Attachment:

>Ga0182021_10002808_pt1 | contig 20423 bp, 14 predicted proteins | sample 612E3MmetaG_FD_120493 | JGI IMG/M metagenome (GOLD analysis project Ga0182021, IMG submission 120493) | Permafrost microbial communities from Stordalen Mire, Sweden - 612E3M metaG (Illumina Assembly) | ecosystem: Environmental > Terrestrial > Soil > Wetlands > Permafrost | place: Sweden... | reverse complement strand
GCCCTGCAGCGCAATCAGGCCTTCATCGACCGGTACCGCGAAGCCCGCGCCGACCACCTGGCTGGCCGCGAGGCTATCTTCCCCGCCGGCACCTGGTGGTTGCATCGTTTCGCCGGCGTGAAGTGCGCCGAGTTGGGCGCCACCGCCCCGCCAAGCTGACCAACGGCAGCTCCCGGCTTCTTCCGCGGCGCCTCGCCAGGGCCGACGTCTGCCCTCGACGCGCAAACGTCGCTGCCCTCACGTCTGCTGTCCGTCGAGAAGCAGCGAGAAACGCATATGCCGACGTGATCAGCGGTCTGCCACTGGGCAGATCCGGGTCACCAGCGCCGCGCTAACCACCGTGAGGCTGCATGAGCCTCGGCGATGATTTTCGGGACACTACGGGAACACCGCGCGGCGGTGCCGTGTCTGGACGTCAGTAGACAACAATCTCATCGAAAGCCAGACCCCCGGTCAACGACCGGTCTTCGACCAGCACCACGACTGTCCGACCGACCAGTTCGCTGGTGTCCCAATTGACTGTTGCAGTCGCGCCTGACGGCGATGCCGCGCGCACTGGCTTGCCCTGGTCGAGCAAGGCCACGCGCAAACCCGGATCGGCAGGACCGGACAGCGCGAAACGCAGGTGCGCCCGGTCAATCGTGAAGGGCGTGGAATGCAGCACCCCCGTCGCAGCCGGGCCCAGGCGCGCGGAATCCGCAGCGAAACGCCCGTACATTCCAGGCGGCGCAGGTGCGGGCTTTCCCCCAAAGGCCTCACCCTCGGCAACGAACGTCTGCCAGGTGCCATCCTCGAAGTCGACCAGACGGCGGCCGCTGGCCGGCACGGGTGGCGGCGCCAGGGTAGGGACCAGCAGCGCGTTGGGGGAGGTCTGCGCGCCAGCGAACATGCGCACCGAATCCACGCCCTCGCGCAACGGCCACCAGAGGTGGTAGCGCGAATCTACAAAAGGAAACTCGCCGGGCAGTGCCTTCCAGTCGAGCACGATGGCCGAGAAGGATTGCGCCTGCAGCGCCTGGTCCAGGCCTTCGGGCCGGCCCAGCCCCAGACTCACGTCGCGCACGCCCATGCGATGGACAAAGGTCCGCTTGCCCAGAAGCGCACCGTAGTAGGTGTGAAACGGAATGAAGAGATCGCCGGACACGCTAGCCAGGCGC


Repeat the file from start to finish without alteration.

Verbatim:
>Ga0182021_10002808_pt1 | contig 20423 bp, 14 predicted proteins | sample 612E3MmetaG_FD_120493 | JGI IMG/M metagenome (GOLD analysis project Ga0182021, IMG submission 120493) | Permafrost microbial communities from Stordalen Mire, Sweden - 612E3M metaG (Illumina Assembly) | ecosystem: Environmental > Terrestrial > Soil > Wetlands > Permafrost | place: Sweden... | reverse complement strand
GCCCTGCAGCGCAATCAGGCCTTCATCGACCGGTACCGCGAAGCCCGCGCCGACCACCTGGCTGGCCGCGAGGCTATCTTCCCCGCCGGCACCTGGTGGTTGCATCGTTTCGCCGGCGTGAAGTGCGCCGAGTTGGGCGCCACCGCCCCGCCAAGCTGACCAACGGCAGCTCCCGGCTTCTTCCGCGGCGCCTCGCCAGGGCCGACGTCTGCCCTCGACGCGCAAACGTCGCTGCCCTCACGTCTGCTGTCCGTCGAGAAGCAGCGAGAAACGCATATGCCGACGTGATCAGCGGTCTGCCACTGGGCAGATCCGGGTCACCAGCGCCGCGCTAACCACCGTGAGGCTGCATGAGCCTCGGCGATGATTTTCGGGACACTACGGGAACACCGCGCGGCGGTGCCGTGTCTGGACGTCAGTAGACAACAATCTCATCGAAAGCCAGACCCCCGGTCAACGACCGGTCTTCGACCAGCACCACGACTGTCCGACCGACCAGTTCGCTGGTGTCCCAATTGACTGTTGCAGTCGCGCCTGACGGCGATGCCGCGCGCACTGGCTTGCCCTGGTCGAGCAAGGCCACGCGCAAACCCGGATCGGCAGGACCGGACAGCGCGAAACGCAGGTGCGCCCGGTCAATCGTGAAGGGCGTGGAATGCAGCACCCCCGTCGCAGCCGGGCCCAGGCGCGCGGAATCCGCAGCGAAACGCCCGTACATTCCAGGCGGCGCAGGTGCGGGCTTTCCCCCAAAGGCCTCACCCTCGGCAACGAACGTCTGCCAGGTGCCATCCTCGAAGTCGACCAGACGGCGGCCGCTGGCCGGCACGGGTGGCGGCGCCAGGGTAGGGACCAGCAGCGCGTTGGGGGAGGTCTGCGCGCCAGCGAACATGCGCACCGAATCCACGCCCTCGCGCAACGGCCACCAGAGGTGGTAGCGCGAATCTACAAAAGGAAACTCGCCGGGCAGTGCCTTCCAGTCGAGCACGATGGCCGAGAAGGATTGCGCCTGCAGCGCCTGGTCCAGGCCTTCGGGCCGGCCCAGCCCCAGACTCACGTCGCGCACGCCCATGCGATGGACAAAGGTCCGCTTGCCCAGAAGCGCACCGTAGTAGGTGTGAAACGGAATGAAGAGATCGCCGGACACGCTAGCCAGGCGC